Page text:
China’s failure to crack down on the production of copycat versions of the Dyson Air Multiplier, the bladeless fan launched two years ago, has trimmed profits growth at one of Britain’s best-known companies.
The Wiltshire-based manufacturer, founded by Sir James Dyson and best known for its bagless vacuum cleaners, saw turnover rise from £770m ($1.3bn) to £887m while operating profits jumped from £190m to a record £206m in the year to December. Pre-tax profits including exceptionals rose from £164m to £198m.
The trading improvement was achieved in spite of tough high street conditions in many key markets for the first full year of sales of its bladeless fan range, which is proving particularly popular in Japan. Further extensions to its range of vacuum cleaners and progress in marketing its Airblade hand dryer across Europe also boosted turnover.
But Martin McCourt, chief executive of Dyson, said the company’s profits and premium reputation were being compromised by the costs of tackling a wave of fake Dyson products emerging from China. He said that in spite of the issue being raised with the Chinese authorities by Prime Minister David Cameron in recent talks, the situation had not abated.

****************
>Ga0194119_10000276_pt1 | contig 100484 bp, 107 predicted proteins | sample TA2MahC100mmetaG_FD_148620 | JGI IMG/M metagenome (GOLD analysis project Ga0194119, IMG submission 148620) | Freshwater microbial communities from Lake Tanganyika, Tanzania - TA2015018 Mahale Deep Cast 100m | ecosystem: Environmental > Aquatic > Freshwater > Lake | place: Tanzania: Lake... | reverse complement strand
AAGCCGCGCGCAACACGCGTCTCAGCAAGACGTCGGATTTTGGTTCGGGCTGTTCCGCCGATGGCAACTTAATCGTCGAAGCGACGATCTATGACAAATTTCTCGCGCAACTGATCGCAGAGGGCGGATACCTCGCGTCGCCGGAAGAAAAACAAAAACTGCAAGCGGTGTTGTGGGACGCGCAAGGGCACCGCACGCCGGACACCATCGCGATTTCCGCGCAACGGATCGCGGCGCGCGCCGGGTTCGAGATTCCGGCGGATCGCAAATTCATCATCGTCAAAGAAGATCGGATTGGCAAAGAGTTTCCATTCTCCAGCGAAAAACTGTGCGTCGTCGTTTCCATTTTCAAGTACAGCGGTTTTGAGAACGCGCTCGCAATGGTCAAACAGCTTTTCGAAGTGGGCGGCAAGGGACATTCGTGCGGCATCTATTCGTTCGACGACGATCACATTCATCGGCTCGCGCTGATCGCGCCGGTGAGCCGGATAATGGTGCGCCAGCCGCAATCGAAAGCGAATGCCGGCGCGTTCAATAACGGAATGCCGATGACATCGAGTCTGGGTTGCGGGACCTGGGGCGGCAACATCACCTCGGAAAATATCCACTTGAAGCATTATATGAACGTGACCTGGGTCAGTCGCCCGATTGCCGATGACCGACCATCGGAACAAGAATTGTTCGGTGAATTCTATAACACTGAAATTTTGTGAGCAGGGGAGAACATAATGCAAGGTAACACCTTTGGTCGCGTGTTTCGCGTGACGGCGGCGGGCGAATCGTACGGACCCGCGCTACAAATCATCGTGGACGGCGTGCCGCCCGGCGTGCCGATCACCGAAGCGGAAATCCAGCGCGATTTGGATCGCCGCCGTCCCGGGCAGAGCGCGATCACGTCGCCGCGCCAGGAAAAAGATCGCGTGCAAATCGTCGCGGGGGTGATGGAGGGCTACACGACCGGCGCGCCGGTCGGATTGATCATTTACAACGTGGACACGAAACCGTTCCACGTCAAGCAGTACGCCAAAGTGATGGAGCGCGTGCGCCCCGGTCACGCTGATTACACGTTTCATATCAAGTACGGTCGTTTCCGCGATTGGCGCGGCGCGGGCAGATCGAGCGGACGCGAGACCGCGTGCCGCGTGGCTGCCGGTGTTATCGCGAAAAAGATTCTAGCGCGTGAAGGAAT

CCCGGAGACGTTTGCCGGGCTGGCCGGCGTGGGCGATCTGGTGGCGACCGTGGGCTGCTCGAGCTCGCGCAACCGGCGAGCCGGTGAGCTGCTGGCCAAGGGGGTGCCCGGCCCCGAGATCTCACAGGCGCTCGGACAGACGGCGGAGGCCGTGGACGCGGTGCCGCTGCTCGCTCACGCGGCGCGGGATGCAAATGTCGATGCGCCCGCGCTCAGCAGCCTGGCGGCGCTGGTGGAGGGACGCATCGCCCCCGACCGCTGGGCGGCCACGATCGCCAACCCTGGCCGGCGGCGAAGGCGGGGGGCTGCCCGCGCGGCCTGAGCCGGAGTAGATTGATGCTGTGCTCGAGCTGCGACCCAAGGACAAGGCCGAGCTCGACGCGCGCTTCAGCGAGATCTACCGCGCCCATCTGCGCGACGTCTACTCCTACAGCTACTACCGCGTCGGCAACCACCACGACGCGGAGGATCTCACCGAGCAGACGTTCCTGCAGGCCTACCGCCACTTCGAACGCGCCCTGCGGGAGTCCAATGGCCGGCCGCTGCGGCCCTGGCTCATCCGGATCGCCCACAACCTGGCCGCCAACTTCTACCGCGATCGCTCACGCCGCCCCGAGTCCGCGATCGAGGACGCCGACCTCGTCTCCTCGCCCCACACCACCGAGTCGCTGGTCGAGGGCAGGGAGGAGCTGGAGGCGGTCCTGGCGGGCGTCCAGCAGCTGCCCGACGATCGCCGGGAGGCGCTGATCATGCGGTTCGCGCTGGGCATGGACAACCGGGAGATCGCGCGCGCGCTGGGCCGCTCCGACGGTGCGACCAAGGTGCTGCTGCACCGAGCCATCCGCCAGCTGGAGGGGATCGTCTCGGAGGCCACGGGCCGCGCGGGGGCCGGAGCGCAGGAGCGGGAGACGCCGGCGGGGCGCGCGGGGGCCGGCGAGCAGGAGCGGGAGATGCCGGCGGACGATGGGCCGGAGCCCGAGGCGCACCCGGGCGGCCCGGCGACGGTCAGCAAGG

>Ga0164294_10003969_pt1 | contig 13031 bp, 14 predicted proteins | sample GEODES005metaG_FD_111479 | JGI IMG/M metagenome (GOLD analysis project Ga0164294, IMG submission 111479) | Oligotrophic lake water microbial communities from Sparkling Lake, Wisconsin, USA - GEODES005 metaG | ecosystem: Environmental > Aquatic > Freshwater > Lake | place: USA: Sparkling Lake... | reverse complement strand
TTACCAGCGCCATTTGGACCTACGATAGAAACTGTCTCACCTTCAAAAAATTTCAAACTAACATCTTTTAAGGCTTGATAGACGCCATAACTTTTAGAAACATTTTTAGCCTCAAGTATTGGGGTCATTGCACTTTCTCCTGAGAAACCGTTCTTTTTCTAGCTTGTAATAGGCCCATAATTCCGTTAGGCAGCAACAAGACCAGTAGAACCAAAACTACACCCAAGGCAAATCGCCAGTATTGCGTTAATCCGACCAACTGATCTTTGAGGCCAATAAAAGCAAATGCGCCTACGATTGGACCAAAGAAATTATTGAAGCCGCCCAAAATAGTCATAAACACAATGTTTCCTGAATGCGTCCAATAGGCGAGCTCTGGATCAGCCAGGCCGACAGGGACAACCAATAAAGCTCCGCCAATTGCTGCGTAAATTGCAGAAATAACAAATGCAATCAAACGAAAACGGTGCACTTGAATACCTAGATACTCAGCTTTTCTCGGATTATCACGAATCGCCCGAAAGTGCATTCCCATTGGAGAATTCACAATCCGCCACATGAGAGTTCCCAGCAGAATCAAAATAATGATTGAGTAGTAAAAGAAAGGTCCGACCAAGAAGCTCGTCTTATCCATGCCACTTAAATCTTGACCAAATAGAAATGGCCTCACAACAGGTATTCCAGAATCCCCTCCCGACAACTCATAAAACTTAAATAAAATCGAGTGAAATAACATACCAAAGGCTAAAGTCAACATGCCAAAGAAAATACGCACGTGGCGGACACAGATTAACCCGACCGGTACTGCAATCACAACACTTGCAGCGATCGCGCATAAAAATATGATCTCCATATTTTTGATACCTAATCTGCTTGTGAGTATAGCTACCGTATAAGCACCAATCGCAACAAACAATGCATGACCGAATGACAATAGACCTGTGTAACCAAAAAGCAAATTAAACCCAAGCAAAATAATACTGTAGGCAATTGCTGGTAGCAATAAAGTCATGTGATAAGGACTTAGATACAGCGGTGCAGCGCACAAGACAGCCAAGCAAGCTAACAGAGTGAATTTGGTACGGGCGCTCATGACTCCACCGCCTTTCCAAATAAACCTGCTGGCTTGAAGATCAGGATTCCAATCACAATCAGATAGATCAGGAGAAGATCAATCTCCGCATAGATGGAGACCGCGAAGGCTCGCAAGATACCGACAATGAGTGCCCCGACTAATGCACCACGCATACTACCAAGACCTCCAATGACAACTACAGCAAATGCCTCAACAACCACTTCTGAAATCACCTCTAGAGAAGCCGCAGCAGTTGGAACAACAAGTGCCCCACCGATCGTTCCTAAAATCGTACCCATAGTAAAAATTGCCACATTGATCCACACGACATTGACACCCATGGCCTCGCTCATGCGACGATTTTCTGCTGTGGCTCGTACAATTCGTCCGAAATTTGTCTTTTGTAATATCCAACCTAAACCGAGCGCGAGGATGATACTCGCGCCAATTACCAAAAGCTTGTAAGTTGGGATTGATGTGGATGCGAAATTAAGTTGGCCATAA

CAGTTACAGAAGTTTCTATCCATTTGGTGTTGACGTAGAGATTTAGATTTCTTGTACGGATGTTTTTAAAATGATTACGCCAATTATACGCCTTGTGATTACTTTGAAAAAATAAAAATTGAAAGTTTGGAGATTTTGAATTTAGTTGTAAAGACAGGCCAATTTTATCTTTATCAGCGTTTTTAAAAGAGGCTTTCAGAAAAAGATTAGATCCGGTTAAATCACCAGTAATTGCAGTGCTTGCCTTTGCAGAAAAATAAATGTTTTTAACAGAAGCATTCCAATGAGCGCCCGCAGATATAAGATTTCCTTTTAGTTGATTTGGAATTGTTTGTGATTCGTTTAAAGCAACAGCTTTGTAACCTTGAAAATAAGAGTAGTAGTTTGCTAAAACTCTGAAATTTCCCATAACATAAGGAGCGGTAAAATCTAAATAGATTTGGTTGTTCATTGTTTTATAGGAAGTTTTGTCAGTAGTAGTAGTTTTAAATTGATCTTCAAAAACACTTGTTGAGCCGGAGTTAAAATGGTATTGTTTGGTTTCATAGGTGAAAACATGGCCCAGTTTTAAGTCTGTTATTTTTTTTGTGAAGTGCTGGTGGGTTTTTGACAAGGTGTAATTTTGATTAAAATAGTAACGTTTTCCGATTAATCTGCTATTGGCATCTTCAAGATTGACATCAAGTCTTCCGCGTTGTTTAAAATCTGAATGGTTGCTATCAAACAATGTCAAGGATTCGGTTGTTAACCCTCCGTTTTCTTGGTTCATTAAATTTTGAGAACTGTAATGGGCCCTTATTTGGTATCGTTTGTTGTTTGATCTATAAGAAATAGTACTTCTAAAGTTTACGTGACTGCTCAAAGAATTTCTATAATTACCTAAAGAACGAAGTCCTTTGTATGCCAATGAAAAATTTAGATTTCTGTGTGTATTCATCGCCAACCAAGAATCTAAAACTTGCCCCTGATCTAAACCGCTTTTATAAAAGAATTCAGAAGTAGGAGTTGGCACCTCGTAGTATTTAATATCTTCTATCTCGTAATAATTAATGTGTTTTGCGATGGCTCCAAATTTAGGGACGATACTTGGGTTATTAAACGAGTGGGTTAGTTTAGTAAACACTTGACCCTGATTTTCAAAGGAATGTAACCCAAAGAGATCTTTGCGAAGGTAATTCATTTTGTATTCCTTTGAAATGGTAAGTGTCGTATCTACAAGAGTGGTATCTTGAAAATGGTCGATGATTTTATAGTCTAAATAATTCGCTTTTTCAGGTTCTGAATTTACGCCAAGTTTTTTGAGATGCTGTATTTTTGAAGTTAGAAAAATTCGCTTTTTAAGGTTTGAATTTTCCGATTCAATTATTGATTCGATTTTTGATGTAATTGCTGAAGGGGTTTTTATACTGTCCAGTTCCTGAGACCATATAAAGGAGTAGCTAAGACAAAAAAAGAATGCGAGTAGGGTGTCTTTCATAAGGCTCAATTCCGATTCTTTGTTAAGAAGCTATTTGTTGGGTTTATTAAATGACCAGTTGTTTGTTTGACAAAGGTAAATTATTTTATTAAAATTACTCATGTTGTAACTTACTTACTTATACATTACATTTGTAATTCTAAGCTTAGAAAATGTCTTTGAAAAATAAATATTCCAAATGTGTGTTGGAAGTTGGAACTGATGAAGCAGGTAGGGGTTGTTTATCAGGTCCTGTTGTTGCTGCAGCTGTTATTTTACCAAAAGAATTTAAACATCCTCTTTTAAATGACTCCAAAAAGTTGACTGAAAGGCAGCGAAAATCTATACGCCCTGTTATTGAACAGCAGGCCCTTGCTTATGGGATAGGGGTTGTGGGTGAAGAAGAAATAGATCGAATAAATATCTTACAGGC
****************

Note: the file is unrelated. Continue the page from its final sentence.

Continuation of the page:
“We are fighting a rash of Dyson rip-offs – we need the Chinese to toughen up,” said Mr McCourt, who estimated the problem is costing Dyson millions of pounds a year. “When someone makes a rip-off machine, how do you shut them down? They get a small fine and move down the road.”
Although patents for the Air Multiplier were filed in China in 2008, these have yet to be certified, said the company. Meanwhile Dyson has been forced to seek the destruction of reverse-engineered fakes in territories including Germany to protect its brand. Further destruction orders are expected.
Nevertheless, strong trading at Dyson, where its hand dryer and fans are now estimated to account for a fifth of profits, had allowed it to invest in the hiring of an additional 550 from a target of 700 new engineering staff in the UK.
Sir James, who accepted the role of “technology tsar” to the Conservative party in 2009 ahead of last year’s general election, took a dividend of £28m in the year, up from £25m in 2009.Source